Simon Schama explores one of our deepest artistic urges - the depiction of nature. Simon discovers that landscape painting is seldom a straightforward description of observed nature - rather it is a projection of dreams and idylls, as well as of escapes and refuges from human turmoil, the elusive paradise on earth.
2018 • History
If David Olusoga's first film in Civilisations is about the art that followed and reflected early encounters between different cultures, his second explores the artistic reaction to imperialism in the 19th century. David shows the growing ambivalence with which artists reacted to the idea of progress, both intellectual and scientific, that underpinned the imperial mission and followed the Enlightenment and the Industrial Revolution.
2018 • History
From Roman marbles and Egyptian mummies to Renaissance masterpieces and African sculptures, in this special accompanying programme to Civilisations, Mary Beard goes in search of extraordinary works of art from all over the world that can be seen here in Britain.
2018 • History
Genghis Khan--the bloodiest warlord in history--sweeps south from Mongolia into China and creates a mighty empire. He leaves 40 million dead bodies in his wake. But a greater killer stalks Mankind--the Plague. Traveling along Mongol trade routes, the disease wreaks havoc in Asia and Europe--the greatest biological disaster in history. But the Americas are unaffected. Here, civilizations flourish in isolation.
On June 8th 793 Europe changed, forever. The famous monastery at Lindisfarne on the Northumbrian coast was suddenly attacked and looted by seafaring Scandinavians. The Viking Age had begun. Professor Alice Roberts examines how dramatically the story of the Vikings has changed on TV since the 1960s. She investigates how our focus has shifted from viewing them as brutal, pagan barbarians to pioneering traders, able to integrate into multiple cultures. We also discover that without their naval technology we would never have heard of the Vikings, how their huge trading empire spread, and their surprising legacy in the modern world.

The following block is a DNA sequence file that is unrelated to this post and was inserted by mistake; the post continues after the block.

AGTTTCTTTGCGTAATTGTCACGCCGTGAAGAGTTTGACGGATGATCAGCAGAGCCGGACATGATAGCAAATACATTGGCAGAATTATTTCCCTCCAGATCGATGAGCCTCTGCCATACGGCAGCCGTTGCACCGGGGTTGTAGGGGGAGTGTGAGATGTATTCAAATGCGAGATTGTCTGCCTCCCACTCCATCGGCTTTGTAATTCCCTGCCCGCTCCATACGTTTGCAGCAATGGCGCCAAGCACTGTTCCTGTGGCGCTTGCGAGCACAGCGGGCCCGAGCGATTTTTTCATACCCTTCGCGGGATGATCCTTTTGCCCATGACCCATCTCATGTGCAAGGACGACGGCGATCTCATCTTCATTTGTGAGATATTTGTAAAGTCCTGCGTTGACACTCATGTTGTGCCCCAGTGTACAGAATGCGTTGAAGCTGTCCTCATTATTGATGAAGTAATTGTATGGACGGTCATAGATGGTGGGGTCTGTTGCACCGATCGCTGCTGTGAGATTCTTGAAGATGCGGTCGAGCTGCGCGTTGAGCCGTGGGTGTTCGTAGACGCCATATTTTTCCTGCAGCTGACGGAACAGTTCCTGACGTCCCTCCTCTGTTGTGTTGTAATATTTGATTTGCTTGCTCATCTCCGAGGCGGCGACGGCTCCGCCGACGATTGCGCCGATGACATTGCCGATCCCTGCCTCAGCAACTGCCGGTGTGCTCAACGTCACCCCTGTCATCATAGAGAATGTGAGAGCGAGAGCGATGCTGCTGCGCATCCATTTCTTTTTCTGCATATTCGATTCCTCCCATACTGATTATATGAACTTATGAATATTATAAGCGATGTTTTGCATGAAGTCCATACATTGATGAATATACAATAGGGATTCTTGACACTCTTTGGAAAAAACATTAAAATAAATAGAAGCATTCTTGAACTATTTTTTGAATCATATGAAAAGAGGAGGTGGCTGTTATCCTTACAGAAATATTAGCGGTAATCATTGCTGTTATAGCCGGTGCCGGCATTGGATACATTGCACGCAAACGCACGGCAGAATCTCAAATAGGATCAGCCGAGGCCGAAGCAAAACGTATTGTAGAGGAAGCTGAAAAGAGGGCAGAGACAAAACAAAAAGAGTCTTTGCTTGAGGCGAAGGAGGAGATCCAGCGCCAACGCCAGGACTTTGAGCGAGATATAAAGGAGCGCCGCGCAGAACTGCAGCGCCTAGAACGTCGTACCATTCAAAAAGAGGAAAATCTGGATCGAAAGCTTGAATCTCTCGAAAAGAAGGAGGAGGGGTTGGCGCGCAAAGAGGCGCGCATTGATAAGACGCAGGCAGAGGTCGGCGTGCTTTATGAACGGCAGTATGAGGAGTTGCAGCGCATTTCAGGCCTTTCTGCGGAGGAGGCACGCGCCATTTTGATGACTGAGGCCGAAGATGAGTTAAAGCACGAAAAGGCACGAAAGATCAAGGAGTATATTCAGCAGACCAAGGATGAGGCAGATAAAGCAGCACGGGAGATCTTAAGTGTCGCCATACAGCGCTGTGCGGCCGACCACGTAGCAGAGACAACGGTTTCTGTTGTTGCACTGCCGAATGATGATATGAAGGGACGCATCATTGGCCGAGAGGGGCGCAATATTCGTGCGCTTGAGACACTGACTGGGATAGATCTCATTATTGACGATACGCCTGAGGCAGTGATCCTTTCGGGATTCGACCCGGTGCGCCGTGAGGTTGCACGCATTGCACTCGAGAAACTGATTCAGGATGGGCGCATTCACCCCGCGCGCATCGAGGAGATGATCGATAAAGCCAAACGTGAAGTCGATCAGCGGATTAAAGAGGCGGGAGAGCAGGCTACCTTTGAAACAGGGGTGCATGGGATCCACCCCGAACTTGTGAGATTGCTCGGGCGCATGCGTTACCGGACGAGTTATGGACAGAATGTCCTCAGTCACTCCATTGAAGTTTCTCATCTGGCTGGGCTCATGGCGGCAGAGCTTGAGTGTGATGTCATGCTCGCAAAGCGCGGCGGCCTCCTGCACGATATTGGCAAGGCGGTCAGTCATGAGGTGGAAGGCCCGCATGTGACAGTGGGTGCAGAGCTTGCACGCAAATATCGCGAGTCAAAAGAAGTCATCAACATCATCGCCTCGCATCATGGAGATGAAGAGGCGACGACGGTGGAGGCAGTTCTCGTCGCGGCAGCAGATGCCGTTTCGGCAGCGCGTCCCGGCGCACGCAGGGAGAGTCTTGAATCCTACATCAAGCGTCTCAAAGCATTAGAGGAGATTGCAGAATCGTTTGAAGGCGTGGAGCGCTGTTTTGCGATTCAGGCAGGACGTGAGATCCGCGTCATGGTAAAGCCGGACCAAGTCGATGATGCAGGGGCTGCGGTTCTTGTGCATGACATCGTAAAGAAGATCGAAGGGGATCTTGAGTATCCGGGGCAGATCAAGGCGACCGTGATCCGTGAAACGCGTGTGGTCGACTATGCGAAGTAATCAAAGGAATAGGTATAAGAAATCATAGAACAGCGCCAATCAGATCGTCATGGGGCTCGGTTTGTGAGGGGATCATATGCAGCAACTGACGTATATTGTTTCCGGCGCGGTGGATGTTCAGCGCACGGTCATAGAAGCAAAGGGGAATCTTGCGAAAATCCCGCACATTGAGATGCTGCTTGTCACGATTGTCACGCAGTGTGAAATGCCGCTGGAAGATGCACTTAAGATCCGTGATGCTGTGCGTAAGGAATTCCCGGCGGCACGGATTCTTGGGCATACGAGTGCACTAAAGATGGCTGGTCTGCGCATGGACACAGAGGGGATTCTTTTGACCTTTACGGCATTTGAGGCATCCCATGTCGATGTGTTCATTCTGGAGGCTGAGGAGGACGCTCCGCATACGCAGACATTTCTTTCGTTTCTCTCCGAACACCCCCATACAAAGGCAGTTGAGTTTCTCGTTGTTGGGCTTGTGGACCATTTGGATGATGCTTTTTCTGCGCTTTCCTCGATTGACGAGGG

In the subsequent 65 million years, mammals are part of Europe’s history. Sea mammals conquered the oceans while herds of herbivores crisscrossed the land. It was 600,000 years ago that Homo Heidelbergensis first began hunting. Seen from a geological perspective, human beings have been on the earth for only a few short moments, but within this brief time we have already fundamentally transformed the planet. Rivers have been straightened, forests cleared and roads laid down across the natural habitats of nearly all the earth’s animals.
Europe has never experienced such a long period of peace and prosperity as after the Second World War. When the Iron Curtain fell in 1989, the dream of a Europe united in peace and freedom seemed to have finally to become a reality. But the clouds of nationalism have started to gather once again.
Europe was embroiled in near constant conflict for centuries. Violent power struggles between nations and rulers shook the continent. Not until the Enlightenment and the French Revolution of 1789 that a new idea of Europe emerged based on common values: freedom, equality, and fraternalism.